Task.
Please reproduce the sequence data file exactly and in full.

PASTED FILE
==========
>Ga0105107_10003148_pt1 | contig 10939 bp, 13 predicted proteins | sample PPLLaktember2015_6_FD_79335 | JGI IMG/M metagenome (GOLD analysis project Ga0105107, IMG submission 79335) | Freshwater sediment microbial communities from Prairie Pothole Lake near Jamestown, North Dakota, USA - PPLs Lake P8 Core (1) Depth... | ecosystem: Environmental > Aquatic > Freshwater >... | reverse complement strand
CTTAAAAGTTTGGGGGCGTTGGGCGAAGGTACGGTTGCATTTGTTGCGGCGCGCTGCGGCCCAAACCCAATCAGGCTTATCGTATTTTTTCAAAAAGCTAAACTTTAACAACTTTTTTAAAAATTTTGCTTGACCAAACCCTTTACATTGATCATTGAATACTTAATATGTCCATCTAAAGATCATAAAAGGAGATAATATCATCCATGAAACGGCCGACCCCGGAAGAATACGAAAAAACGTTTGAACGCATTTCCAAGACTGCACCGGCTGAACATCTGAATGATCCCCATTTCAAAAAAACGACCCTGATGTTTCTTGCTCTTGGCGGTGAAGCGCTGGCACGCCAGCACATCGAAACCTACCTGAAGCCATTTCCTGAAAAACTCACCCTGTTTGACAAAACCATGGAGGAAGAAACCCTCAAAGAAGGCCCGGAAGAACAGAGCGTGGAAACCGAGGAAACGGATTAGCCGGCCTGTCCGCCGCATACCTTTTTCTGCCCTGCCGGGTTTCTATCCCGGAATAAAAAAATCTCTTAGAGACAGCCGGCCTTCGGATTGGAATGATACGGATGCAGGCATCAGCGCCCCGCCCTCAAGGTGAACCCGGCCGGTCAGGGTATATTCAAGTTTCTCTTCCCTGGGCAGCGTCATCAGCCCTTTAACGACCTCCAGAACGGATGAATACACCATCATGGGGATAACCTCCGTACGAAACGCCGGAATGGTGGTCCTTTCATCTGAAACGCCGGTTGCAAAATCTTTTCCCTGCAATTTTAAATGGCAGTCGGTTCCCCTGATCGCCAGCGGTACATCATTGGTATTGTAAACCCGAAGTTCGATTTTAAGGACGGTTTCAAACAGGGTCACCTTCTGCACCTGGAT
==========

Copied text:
>Ga0105107_10003148_pt1 | contig 10939 bp, 13 predicted proteins | sample PPLLaktember2015_6_FD_79335 | JGI IMG/M metagenome (GOLD analysis project Ga0105107, IMG submission 79335) | Freshwater sediment microbial communities from Prairie Pothole Lake near Jamestown, North Dakota, USA - PPLs Lake P8 Core (1) Depth... | ecosystem: Environmental > Aquatic > Freshwater >... | reverse complement strand
CTTAAAAGTTTGGGGGCGTTGGGCGAAGGTACGGTTGCATTTGTTGCGGCGCGCTGCGGCCCAAACCCAATCAGGCTTATCGTATTTTTTCAAAAAGCTAAACTTTAACAACTTTTTTAAAAATTTTGCTTGACCAAACCCTTTACATTGATCATTGAATACTTAATATGTCCATCTAAAGATCATAAAAGGAGATAATATCATCCATGAAACGGCCGACCCCGGAAGAATACGAAAAAACGTTTGAACGCATTTCCAAGACTGCACCGGCTGAACATCTGAATGATCCCCATTTCAAAAAAACGACCCTGATGTTTCTTGCTCTTGGCGGTGAAGCGCTGGCACGCCAGCACATCGAAACCTACCTGAAGCCATTTCCTGAAAAACTCACCCTGTTTGACAAAACCATGGAGGAAGAAACCCTCAAAGAAGGCCCGGAAGAACAGAGCGTGGAAACCGAGGAAACGGATTAGCCGGCCTGTCCGCCGCATACCTTTTTCTGCCCTGCCGGGTTTCTATCCCGGAATAAAAAAATCTCTTAGAGACAGCCGGCCTTCGGATTGGAATGATACGGATGCAGGCATCAGCGCCCCGCCCTCAAGGTGAACCCGGCCGGTCAGGGTATATTCAAGTTTCTCTTCCCTGGGCAGCGTCATCAGCCCTTTAACGACCTCCAGAACGGATGAATACACCATCATGGGGATAACCTCCGTACGAAACGCCGGAATGGTGGTCCTTTCATCTGAAACGCCGGTTGCAAAATCTTTTCCCTGCAATTTTAAATGGCAGTCGGTTCCCCTGATCGCCAGCGGTACATCATTGGTATTGTAAACCCGAAGTTCGATTTTAAGGACGGTTTCAAACAGGGTCACCTTCTGCACCTGGAT